Nanofibrous membranes in membrane technology applications for water and wastewater treatment have gained interests among researchers because of their high mechanical and chemical resistances. In this study, Polyvinylidene fluoride (PVDF) nanofibrous membranes were prepared by electrospinning method with 20 wt% PVDF solution. The effects of processing parameters including flow rate, applied voltage, tip-to-collector distance and presence of multiwalled carbon nanotube (MWCNT) on fibers morphology were observed using scanning electron microscopy. The changes of fiber diameters, pore size, and membrane porosity were investigated to investigate the characteristics of nanofibers as a function of processing parameters. The modified membranes with MWCNT were characterized with contact angle analyses and water filtration tests to evaluate the performance of the membranes.
3D Digital Image Correlation (DIC) provides the ability to measure non-contact 3D coordinates, displacements and strains of materials and structures. Although widely accepted in mechanical engineering and materials engineering, this tool as yet to prove its capability within the biomechanics industry with soft tissues, bones and most medical-specific materials. Known for its unique capability to be used for rapid full-field measurements from material characterization to full component testing, providing the equivalent of the results of over 10,000 contiguous strain gauges or displacement sensors, this technique is now recognized and certified (NIST, Boeing...) as equivalent to standard mechanical testing tools in the aerospace and automotive industries. 3D DIC is used across industries for improving the quality and the accuracy of the data collected to best understand mechanical behaviors of components or validate FEA models. This work focuses on the integration of the DIC technology with load frame such as Instron, MTS and Zwick for simple coupon testing of soft tissues, implants and prostheses. It was shown that DIC could in fact provide a more flexible measurement platform with capabilities for any coupon size, very small to large strains with a single instrument as well as multi-axial data in every direction for each and every one of the biomechanics applications evaluated.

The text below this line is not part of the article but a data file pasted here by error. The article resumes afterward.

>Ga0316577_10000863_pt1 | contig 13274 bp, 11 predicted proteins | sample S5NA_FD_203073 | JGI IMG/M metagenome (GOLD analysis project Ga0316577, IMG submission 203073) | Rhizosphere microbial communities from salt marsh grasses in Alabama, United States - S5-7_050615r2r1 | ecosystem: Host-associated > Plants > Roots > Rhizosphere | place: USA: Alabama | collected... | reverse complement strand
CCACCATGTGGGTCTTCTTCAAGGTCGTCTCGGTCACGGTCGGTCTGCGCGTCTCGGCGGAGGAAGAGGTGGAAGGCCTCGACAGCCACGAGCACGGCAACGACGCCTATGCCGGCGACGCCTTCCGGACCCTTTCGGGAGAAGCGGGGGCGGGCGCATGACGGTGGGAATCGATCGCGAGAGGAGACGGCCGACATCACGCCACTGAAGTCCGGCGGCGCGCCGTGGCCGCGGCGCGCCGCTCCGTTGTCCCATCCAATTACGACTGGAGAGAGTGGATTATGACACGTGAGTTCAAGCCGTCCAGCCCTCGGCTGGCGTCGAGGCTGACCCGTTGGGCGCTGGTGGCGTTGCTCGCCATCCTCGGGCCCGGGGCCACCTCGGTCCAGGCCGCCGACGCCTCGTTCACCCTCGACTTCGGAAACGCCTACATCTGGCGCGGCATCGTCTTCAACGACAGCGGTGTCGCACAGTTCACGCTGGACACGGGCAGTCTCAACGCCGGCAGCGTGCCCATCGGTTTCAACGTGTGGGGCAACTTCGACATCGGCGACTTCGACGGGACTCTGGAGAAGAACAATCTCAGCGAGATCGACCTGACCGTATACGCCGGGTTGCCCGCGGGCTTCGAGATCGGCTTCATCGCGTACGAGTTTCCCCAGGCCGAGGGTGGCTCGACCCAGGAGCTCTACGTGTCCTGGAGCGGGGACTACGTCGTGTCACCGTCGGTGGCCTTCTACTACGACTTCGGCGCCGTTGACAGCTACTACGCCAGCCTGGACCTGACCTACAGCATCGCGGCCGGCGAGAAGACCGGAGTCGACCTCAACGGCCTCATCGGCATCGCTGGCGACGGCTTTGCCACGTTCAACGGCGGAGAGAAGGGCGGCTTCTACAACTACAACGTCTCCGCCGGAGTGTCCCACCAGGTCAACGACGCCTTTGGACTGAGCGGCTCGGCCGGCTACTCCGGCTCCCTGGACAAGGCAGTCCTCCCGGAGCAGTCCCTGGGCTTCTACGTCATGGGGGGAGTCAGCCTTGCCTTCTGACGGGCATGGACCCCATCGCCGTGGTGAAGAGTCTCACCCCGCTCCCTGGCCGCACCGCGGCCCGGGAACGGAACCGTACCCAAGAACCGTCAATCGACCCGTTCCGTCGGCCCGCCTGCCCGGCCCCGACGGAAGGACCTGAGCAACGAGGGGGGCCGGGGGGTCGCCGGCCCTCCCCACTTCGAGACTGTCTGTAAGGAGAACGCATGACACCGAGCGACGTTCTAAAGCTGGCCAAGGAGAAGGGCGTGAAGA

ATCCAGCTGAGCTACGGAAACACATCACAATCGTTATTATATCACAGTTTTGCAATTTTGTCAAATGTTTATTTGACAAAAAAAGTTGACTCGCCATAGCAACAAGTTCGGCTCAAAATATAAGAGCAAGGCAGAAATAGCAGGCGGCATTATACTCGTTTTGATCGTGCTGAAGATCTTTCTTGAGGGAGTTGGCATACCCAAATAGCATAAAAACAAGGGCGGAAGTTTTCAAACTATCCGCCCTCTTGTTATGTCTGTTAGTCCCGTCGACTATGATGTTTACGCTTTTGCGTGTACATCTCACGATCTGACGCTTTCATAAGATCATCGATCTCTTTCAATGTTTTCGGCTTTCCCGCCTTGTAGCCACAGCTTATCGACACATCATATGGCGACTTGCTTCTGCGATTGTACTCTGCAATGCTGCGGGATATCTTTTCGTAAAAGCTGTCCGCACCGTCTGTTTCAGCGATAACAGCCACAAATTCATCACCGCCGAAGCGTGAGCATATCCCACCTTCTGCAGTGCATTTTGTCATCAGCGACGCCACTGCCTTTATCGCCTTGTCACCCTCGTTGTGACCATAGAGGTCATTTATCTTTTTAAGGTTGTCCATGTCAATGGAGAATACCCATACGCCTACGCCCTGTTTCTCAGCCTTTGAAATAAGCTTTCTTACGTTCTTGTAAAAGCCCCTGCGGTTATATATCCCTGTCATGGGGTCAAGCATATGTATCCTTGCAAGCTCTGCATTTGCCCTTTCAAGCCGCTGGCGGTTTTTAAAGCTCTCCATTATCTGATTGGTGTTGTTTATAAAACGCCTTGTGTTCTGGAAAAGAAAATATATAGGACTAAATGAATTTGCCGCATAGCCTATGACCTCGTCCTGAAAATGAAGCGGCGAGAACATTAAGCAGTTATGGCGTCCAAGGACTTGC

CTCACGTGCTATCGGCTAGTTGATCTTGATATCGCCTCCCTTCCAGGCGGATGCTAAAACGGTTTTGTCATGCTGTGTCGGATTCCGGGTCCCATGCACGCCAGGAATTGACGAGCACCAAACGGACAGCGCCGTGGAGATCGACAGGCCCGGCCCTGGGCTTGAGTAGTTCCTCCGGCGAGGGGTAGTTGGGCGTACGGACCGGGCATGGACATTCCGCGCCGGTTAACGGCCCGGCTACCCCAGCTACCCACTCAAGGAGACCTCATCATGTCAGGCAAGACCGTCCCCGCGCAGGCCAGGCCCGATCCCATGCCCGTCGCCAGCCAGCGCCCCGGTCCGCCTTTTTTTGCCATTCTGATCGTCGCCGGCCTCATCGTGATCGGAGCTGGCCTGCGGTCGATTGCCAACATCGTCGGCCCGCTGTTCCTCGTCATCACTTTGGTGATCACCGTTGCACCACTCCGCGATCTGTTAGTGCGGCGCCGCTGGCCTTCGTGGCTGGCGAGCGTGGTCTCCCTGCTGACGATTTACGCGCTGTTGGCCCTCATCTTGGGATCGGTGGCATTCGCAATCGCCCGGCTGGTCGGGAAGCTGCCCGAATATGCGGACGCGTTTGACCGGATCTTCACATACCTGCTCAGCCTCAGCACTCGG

The ASTM D3359 and ISO 2409 standards are currently utilized to rank the adhesive strength between the coating layer and substrate by quantifying the damaged area across the crosshatched region after a tape pulling. However, these standards neither specify the forces needed to cut the film and rub the tape nor spell out the speed and angle of the tape required during peeling. These uncertainties lead to inconsistent results. Another issue is that the current standards only apply to rigid substrates. Consequently, the above methods cannot be applied to soft multi-layer films for adhesive strength determination. In this study, a new test methodology has been developed for quantitative determination of adhesion in soft thin multi-layer polymeric films. The depth of the surface cutting was controlled using an instrumented machine. The processes of attaching, rubbing, and peeling the tape were also automated by the instrumented machine to allow for repeatable and reliable test results. Lastly, instead of using visual assessment to rank adhesive strength of the multi-layer films as instructed in the standards, our proposed new method will quantify interfacial adhesion between the top-layer and in-layer of the multilayer films based on the principle of energy conservation. Fundamental structure-property relationships on multilayer films can now be established.
It's the package that sells in the market. Decoration of injection moulded parts are no exception. Commonly known decorative methods are screen printing, pad printing, hot stamping or painting. However, to enhance productivity and achieving design freedom, new decorating methods such as Insert Moulding (IM) is gaining popularity.
Any article that is cited in another manuscript or other work is required to use the correct reference style. Below is an example of the reference style for SPE articles:
Brown, H. L. and Jones, D. H. 2016, May.
"Insert title of paper here in quotes,"
ANTEC 2016 - Indianapolis, Indiana, USA May 23-25, 2016. [On-line].
Society of Plastics Engineers
Note: if there are more than three authors you may use the first author's name and et al. EG Brown, H. L. et al.
If you need help with citations, visit www.citationmachine.net